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> Testing takes time. That's why both Microsoft and Mozilla test.
Testing almost never legitimately takes months or years, unless the process is severely broken; contrary to the popular claims, personally, I have serious doubts that QA is a major bottleneck when it comes to security response - certainly not as often as portrayed.
The generalization made earlier in this thread - that closed source projects are always bad when it comes to security response, while the open source community is inherently responsive - does not even deserve a proper rebuttal. I am cc:ed on quite a few open security bugs in major open source software - and when a problem is kept under wraps, it is not unheard of to wait 6-12 months for a fix.
Both in the open source and in the closed source world, the real story is almost always that the security issues you report need to be prioritized against hundreds of other internally discovered security problems; and thousands of high-priority but non-security bugs that affect market adoption or annoy key customers. On top of this, many security changes may require significant rewrites that the vendor is hesitant to implement because of having no resources or no long-term plan to do so.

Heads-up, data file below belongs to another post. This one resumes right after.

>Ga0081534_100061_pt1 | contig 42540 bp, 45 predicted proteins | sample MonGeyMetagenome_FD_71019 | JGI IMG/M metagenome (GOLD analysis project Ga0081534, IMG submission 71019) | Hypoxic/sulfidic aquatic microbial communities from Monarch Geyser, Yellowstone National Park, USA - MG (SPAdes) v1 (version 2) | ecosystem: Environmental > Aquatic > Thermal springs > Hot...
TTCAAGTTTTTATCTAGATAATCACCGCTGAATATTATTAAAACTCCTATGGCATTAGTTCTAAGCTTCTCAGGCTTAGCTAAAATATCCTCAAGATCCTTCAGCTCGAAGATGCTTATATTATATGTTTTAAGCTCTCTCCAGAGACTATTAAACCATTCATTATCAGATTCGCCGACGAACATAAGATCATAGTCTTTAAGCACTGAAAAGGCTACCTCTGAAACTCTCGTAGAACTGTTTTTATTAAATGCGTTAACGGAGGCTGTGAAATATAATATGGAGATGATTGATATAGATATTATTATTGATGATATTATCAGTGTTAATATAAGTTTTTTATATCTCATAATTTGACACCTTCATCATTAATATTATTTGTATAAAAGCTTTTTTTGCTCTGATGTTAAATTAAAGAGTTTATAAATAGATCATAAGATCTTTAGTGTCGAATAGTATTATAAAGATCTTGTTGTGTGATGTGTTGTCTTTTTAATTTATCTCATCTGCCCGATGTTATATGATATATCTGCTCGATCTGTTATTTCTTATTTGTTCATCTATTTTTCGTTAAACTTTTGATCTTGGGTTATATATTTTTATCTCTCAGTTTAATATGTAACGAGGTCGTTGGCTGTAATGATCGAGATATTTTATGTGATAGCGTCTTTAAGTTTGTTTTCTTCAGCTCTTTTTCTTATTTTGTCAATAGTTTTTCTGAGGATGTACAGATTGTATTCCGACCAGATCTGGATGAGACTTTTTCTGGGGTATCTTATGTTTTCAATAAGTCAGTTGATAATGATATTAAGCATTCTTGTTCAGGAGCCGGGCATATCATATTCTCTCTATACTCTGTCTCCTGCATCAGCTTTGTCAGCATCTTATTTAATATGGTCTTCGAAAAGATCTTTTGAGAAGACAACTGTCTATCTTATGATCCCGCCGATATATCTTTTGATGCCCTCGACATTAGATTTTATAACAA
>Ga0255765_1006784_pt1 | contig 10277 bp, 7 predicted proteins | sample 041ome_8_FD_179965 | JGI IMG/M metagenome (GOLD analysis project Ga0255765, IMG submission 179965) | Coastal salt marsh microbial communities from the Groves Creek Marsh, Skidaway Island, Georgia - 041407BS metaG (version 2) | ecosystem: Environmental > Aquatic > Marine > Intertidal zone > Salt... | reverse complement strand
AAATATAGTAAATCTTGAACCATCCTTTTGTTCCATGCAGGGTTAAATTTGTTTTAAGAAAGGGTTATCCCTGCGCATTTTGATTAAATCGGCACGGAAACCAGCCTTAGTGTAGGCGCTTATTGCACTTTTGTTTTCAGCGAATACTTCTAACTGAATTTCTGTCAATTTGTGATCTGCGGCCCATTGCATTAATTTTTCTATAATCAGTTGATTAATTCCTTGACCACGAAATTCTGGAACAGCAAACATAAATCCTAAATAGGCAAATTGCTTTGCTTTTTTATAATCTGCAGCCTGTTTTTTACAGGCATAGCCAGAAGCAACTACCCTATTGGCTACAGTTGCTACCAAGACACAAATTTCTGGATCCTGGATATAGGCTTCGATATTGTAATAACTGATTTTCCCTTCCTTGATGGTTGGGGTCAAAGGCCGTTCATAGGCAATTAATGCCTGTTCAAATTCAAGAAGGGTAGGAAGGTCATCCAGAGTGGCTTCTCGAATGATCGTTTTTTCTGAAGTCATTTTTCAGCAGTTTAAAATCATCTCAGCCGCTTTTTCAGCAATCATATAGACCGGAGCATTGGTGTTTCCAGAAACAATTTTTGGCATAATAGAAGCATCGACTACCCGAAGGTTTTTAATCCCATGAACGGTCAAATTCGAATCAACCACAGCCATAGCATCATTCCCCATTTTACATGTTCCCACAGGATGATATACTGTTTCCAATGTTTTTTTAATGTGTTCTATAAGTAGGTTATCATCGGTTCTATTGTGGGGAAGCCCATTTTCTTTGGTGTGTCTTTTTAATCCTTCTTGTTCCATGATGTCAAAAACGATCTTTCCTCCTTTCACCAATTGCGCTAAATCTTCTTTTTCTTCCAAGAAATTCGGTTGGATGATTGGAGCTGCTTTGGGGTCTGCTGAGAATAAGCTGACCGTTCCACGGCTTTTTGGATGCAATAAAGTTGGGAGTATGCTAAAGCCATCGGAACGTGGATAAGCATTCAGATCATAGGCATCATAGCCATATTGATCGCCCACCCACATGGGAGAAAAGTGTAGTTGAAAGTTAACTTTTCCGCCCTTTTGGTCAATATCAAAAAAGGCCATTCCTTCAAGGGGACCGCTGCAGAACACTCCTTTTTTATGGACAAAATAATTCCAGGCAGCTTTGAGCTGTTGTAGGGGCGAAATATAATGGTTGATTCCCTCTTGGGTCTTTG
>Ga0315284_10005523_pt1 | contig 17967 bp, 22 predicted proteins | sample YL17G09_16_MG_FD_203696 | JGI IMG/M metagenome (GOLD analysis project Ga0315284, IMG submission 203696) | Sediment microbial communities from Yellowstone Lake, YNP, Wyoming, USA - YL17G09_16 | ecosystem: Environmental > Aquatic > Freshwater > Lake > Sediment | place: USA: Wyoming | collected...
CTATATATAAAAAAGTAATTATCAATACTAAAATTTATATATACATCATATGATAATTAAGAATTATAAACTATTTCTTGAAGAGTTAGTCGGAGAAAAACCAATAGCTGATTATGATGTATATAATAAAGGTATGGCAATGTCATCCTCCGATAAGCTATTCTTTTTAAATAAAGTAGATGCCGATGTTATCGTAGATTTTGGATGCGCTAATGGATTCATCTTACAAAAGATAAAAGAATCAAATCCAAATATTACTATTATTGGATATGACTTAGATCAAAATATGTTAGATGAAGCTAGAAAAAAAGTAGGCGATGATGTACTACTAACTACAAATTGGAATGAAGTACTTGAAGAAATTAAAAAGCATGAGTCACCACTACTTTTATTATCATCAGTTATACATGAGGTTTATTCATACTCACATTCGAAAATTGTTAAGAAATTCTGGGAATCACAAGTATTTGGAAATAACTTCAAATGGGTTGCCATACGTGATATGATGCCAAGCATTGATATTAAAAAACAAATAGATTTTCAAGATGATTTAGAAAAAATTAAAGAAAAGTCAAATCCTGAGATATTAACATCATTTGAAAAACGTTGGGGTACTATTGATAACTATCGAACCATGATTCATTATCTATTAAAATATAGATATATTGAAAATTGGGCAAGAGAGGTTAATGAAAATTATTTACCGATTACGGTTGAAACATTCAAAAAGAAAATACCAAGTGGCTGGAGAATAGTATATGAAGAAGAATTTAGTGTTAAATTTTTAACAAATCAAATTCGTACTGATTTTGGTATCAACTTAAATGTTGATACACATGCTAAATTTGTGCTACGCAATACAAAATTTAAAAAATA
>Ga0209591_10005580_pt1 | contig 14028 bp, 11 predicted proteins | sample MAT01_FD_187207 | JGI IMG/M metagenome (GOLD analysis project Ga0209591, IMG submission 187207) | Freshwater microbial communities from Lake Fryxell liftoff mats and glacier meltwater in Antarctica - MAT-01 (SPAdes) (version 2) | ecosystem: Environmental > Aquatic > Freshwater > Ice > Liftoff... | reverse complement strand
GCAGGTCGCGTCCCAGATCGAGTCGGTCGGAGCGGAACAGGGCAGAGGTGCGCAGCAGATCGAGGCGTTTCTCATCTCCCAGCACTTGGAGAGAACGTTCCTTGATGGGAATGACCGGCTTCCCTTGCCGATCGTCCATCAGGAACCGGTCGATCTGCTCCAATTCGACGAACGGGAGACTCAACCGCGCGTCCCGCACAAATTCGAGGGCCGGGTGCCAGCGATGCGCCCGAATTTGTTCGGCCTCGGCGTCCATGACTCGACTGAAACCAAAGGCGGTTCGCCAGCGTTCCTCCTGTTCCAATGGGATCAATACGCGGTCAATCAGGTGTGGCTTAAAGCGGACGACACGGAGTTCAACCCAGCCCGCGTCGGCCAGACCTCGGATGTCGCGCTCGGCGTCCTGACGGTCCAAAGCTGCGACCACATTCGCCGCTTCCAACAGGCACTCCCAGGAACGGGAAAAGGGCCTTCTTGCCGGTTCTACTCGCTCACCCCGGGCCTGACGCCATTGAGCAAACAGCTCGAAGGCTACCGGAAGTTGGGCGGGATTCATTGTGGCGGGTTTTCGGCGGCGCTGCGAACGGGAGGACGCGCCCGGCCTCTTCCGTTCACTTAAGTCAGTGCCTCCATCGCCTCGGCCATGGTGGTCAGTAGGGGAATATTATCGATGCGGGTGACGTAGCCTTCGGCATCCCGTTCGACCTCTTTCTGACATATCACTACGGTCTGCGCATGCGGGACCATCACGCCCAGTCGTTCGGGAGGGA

In other words, in many cases, most of the waiting period is a prolonged no-op that may serves no legitimate function, and may be putting users at an unreasonable risk.
Even without assuming malice on the side of the vendor, this demonstrates an inherent weakness of the "responsible disclosure" process (understood as accepting arbitrary vendor-provided disclosure timelines): while some vendors are quite willing to give security issues top priority, and will actually work to get things done - others may exploit the rhetoric to mask staffing problems or the inability to drive engineering decisions effectively.